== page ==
“PlayScript is an open source Adobe ActionScript compatible compiler and Flash compatible runtime that runs in the Mono .NET environment, targeting mobile devices through the Xamarin Studio MonoTouch and Mono for Android platforms” says the first sentence of its readme on GitHub. I have written this tutorial for those who want to quickly start playing with Playscript.
We will create simple iOS app In Xamarin Studio. This app will use native control (UIButton) and Actionscript 3 class which will supply button’s label. This tutorial targets developing with Monotouch. This means that you need corresponding license to compile the app on real device. It’s worth to note that all steps in this article is based on current versions of available binaries and source code (it’s 14 Apr 2013 today). And some of them may not be required in the future.
After spending hours trying to compile Playscript-mono on Windows (Windows 7, x64), I have realized that I should share my final procedure. Please, note, that I am not command line savvy person and actually this was my first large compilation. Thus, I can not guarantee that it will work in all cases. But hopefully it will be helpful for someone.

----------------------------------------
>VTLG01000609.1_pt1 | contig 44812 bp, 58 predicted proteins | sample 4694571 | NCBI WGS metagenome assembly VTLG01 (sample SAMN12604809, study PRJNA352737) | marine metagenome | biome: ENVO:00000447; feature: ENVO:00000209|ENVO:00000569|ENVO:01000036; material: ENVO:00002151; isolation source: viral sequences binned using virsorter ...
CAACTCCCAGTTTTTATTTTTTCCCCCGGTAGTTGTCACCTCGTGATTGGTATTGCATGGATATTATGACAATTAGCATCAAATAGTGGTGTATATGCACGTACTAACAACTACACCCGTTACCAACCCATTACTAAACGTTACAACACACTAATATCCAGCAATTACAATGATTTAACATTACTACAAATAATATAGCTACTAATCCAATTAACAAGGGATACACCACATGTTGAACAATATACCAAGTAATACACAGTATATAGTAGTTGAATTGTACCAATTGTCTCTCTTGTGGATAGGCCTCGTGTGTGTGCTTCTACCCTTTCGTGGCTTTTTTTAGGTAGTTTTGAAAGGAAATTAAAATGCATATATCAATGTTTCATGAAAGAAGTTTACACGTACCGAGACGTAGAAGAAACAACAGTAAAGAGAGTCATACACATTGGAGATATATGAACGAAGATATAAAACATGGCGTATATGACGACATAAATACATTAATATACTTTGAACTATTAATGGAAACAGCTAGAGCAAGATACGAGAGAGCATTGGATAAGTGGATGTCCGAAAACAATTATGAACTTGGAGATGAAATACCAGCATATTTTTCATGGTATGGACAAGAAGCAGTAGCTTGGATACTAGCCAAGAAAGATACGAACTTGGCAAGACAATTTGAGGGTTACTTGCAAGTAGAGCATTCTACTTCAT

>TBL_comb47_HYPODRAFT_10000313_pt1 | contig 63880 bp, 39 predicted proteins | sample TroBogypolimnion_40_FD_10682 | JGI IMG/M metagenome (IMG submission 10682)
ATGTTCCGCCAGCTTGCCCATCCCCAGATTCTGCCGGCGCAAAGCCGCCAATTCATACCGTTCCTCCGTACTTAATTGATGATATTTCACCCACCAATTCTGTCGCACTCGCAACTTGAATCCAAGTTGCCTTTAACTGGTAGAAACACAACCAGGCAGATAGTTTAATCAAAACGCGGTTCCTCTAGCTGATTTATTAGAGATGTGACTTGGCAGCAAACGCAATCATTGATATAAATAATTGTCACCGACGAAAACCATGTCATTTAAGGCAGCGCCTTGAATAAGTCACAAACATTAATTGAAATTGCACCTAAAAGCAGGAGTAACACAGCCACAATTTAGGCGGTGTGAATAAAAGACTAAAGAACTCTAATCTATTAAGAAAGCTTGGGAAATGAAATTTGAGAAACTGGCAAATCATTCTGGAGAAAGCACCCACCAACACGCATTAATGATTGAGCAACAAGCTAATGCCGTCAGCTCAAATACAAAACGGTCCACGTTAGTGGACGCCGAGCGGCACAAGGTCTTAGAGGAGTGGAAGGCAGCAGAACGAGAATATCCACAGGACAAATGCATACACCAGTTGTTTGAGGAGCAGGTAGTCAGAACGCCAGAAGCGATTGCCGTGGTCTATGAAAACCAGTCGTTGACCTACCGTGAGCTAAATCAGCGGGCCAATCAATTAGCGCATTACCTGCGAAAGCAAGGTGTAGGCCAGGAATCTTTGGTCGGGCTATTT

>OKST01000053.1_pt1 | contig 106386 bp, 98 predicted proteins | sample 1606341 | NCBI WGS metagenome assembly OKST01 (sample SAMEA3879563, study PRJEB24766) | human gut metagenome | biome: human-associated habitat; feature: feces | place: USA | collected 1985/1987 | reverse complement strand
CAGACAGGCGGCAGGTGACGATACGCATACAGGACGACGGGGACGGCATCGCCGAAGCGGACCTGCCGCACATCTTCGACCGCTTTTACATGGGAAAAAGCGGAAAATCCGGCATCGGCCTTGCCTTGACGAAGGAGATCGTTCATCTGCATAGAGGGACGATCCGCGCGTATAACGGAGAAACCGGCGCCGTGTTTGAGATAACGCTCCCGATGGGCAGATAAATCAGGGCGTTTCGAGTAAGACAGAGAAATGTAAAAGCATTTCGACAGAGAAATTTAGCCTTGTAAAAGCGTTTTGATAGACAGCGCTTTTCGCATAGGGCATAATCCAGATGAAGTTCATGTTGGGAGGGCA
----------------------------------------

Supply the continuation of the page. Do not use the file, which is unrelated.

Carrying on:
If you do not want to bother with building Plascript from source, you can find links to compiled binaries on Playscript GitHub page.
This is the test to check relative difference in performance on mobile device.
- Actionscript 3 code compiled with ASC2 (AIR 3.6)
- Actionscript 3 code compiled with Playscript-mono compiler
- C# code compiled with Playscript-mono compiler (Monotouch)
- Objective C code
Results (on iPad 3):
- AS3 (ASC2) – 390 milliseconds
- AS3 (Playscript) – 810 milliseconds
- C# – 800 milliseconds
- ObjC – 460 milliseconds
Zynga recently released Playscript compiler, which can compile Actionscript 3 code for Mono runtime (GitHub).
I did very basic benchmark test for Vector access, to see the difference in performance between the app produce with “native” compiler and Playscript compiler. Both apps was compiled to run on iOS device.